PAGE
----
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OpenSSL update fixes Drown vulnerability

Fahmida Y. Rashid | March 2, 2016
The Drown attack decrypts TLS sessions on servers supporting SSL v2 and using RSA key exchange

"If the conditions are right, the same SSL v2 flaw can be used for real-time MITM attacks and even against servers that don't support the RSA key exchange at all," Ristic said.

OpenSSL versions 1.0.2a, 1.0.1m, 1.0.0r, and 0.9.8zf released in March 2015 and later are not vulnerable to this efficient version of the Drown attack. The March 2015 update had refactored the code containing the vulnerability in order to fix a different flaw (CVE 2015-0293), and thus had closed the avenue of attack.

In the latest update, OpenSSL disabled the SSL v2 protocol by default and removed SSL v2 EXPORT ciphers. Administrators are urged to update vulnerable versions of OpenSSL as soon as possible.

"Users can avoid this issue by disabling the SSLv2 protocol in all their SSL/TLS servers, if they've not done so already," the OpenSSL project team wrote in its security advisory.

Details on the OpenSSL update

According to the OpenSSL advisory, there are some caveats for servers running vulnerable versions of OpenSSL. For servers running OpenSSL 1.0.1r or 1.0.2f or later, just disabling all SSLv2 ciphers is sufficient. For older versions, disabling the ciphers won't be enough because malicious clients can force the server to use SSL v2 using EXPORT ciphers. In those cases, SSL v2 must be disabled as well.

The latest version of OpenSSL, 1.0.2g and 1.0.1s, disables SSL v2 at build-time by default. To enable SSL v2, the builds must be manually configured with "enable-ssl2." Even if the the build is manually configured with SSL v2, it will still have to make explicit calls to make it even more difficult to request SSL v2 sessions. The SSLv2 40-bit EXPORT ciphers and SSLv2 56-bit DES are no longer available. Weak ciphers in SSLv3 and up are also disabled.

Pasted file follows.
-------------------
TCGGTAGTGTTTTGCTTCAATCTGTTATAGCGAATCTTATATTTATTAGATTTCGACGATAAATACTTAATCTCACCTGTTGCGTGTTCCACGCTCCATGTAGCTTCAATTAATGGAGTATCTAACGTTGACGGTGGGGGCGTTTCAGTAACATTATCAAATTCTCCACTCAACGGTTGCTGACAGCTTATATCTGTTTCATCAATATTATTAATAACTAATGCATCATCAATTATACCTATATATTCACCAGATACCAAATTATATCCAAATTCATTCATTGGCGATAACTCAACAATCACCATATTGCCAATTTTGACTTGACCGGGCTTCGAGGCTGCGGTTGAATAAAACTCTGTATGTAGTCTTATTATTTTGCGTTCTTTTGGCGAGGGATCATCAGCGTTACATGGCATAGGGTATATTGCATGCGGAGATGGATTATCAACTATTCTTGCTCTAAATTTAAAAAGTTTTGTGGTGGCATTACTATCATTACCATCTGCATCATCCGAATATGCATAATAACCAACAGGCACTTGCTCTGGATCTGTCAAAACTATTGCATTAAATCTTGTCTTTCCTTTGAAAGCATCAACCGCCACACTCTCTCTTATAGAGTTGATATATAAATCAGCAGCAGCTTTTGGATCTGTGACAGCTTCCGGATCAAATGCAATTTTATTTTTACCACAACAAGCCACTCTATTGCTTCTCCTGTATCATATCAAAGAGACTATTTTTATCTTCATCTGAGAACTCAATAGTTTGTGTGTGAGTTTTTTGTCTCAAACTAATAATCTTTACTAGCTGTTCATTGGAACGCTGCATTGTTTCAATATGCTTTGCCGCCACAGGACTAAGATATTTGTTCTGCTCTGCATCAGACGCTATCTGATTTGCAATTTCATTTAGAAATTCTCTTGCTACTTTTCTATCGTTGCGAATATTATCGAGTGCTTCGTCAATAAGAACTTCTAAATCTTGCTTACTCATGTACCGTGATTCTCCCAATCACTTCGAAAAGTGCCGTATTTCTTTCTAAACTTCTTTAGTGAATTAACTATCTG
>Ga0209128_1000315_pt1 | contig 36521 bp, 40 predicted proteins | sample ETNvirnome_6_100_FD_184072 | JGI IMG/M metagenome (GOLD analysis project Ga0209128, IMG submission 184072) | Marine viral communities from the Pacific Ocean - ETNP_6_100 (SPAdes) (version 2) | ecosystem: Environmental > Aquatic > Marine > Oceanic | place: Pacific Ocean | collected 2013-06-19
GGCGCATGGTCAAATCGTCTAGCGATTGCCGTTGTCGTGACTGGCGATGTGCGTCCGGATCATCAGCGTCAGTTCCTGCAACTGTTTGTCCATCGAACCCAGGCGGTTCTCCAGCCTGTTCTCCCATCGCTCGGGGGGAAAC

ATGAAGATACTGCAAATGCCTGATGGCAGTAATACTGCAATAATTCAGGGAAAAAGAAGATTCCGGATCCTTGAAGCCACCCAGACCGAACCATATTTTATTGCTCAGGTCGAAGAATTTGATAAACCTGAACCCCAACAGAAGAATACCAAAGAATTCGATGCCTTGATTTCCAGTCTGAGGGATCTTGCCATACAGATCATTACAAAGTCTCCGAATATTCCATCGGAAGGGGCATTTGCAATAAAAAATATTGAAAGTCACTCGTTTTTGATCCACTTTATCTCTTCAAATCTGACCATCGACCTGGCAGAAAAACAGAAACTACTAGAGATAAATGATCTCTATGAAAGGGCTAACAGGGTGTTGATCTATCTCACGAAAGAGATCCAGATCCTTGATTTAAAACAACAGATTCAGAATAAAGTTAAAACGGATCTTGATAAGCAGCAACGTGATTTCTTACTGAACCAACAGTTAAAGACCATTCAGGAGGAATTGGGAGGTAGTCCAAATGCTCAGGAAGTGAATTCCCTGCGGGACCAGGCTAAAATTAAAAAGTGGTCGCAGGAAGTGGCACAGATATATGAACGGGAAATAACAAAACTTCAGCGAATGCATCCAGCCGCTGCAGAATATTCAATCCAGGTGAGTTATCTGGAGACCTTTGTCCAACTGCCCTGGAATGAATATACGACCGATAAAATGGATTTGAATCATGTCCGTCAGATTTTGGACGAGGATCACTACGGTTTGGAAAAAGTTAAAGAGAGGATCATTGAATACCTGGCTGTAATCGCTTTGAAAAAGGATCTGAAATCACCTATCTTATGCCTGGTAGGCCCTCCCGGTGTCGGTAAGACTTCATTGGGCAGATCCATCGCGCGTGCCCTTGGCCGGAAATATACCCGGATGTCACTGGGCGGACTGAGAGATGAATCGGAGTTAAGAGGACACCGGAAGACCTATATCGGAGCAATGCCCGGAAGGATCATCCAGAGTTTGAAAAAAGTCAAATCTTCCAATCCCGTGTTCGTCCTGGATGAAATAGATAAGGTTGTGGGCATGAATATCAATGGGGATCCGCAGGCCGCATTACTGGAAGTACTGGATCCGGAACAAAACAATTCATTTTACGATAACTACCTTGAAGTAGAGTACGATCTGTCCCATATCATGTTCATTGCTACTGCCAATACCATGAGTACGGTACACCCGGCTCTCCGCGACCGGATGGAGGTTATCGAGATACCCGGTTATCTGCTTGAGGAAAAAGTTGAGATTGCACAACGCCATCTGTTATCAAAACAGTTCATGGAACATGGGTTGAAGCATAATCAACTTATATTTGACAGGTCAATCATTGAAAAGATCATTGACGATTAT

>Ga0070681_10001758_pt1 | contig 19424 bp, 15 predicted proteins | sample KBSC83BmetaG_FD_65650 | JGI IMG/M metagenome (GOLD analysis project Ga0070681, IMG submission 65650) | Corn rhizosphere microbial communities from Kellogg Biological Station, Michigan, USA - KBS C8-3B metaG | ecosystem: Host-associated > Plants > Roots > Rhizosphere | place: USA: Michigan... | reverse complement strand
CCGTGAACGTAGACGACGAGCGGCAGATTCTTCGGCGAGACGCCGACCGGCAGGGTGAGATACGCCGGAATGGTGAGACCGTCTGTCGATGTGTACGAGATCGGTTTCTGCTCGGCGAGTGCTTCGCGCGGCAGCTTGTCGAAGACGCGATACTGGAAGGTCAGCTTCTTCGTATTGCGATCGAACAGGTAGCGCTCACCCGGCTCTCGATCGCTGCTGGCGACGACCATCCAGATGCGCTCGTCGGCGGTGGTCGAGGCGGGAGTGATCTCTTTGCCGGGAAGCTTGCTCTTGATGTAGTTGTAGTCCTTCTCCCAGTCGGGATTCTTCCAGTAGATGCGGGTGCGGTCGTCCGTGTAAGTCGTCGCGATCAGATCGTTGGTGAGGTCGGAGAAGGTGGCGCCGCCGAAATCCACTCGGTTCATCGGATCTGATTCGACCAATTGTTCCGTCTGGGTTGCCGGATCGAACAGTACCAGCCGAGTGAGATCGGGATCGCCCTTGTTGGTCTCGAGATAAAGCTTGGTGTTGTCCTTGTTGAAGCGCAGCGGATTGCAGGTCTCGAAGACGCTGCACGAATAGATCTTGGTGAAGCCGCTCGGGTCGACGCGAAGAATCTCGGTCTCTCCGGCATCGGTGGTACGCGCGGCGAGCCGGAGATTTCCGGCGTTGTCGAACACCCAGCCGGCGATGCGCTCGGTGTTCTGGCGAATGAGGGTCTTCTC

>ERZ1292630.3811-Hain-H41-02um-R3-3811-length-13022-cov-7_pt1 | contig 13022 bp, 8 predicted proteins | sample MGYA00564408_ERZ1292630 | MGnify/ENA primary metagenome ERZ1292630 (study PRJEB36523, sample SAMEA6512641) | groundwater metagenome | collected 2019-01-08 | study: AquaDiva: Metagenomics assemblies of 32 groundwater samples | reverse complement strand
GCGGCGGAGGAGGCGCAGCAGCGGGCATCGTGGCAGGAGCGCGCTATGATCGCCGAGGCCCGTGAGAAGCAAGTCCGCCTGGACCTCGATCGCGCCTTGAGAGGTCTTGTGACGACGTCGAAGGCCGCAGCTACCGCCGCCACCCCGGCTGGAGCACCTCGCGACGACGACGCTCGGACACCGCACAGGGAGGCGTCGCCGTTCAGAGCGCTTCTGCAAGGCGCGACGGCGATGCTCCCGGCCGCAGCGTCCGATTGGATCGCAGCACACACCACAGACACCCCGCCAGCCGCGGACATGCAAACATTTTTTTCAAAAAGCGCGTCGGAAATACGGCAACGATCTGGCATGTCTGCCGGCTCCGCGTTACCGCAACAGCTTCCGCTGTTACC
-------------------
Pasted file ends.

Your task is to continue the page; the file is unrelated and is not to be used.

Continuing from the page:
The OpenSSL update also addressed five other low severity vulnerabilities: a double-free bug (CVE 2016-0705) that could lead to a denial-of-service attack or memory corruption for applications receiving DSA private keys from untrusted sources; a memory leak in SRP database lookup method SRP_VBASE_get_by_user (CVE-2016-0798); a side channel attack that makes use of cache-bank conflicts on the Intel Sandy-Bridge microarchitecture (CVE 2016-0702); memory issues in BIO_*printf functions (CVE 2016-0799); and a null pointer deref/heap corruption in the BN_hex2bn function (CVE 2016 0797).

The side-channel attack was reported by the same team of researchers who uncovered Drown. This attack could also lead to the recovery of RSA keys, but the ability to exploit the attack was "limited as it relies on an attacker who has control of code in a thread running on the same hyper-threaded core ad the victim threat which is performing decryptions," the advisory said.

There is a tendency to keep older versions of technology around just-in-case, just in case someone needs to use it, just in case a process relies on it. The thinking that as long as it's not used by default, (or by browsers) is putting the security of online communications at risk. Drown joins the ranks of the previously discovered Logjam and FREAK in showing that even obsolete protocols can be abused.

"In the future we must ensure that all obsolete crypto is aggressively removed from all systems. If it's not, it's going to come back to bite us, sooner or later," Ristic said.


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